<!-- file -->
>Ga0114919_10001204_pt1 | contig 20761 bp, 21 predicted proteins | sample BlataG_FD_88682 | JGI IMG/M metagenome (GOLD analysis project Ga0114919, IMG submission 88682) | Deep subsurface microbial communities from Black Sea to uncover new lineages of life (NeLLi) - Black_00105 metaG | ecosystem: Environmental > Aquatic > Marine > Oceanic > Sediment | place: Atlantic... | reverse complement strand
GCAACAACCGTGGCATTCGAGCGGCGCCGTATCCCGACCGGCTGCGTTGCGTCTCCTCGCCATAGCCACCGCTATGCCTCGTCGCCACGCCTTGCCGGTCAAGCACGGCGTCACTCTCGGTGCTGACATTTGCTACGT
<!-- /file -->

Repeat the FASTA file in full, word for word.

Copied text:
>Ga0114919_10001204_pt1 | contig 20761 bp, 21 predicted proteins | sample BlataG_FD_88682 | JGI IMG/M metagenome (GOLD analysis project Ga0114919, IMG submission 88682) | Deep subsurface microbial communities from Black Sea to uncover new lineages of life (NeLLi) - Black_00105 metaG | ecosystem: Environmental > Aquatic > Marine > Oceanic > Sediment | place: Atlantic... | reverse complement strand
GCAACAACCGTGGCATTCGAGCGGCGCCGTATCCCGACCGGCTGCGTTGCGTCTCCTCGCCATAGCCACCGCTATGCCTCGTCGCCACGCCTTGCCGGTCAAGCACGGCGTCACTCTCGGTGCTGACATTTGCTACGT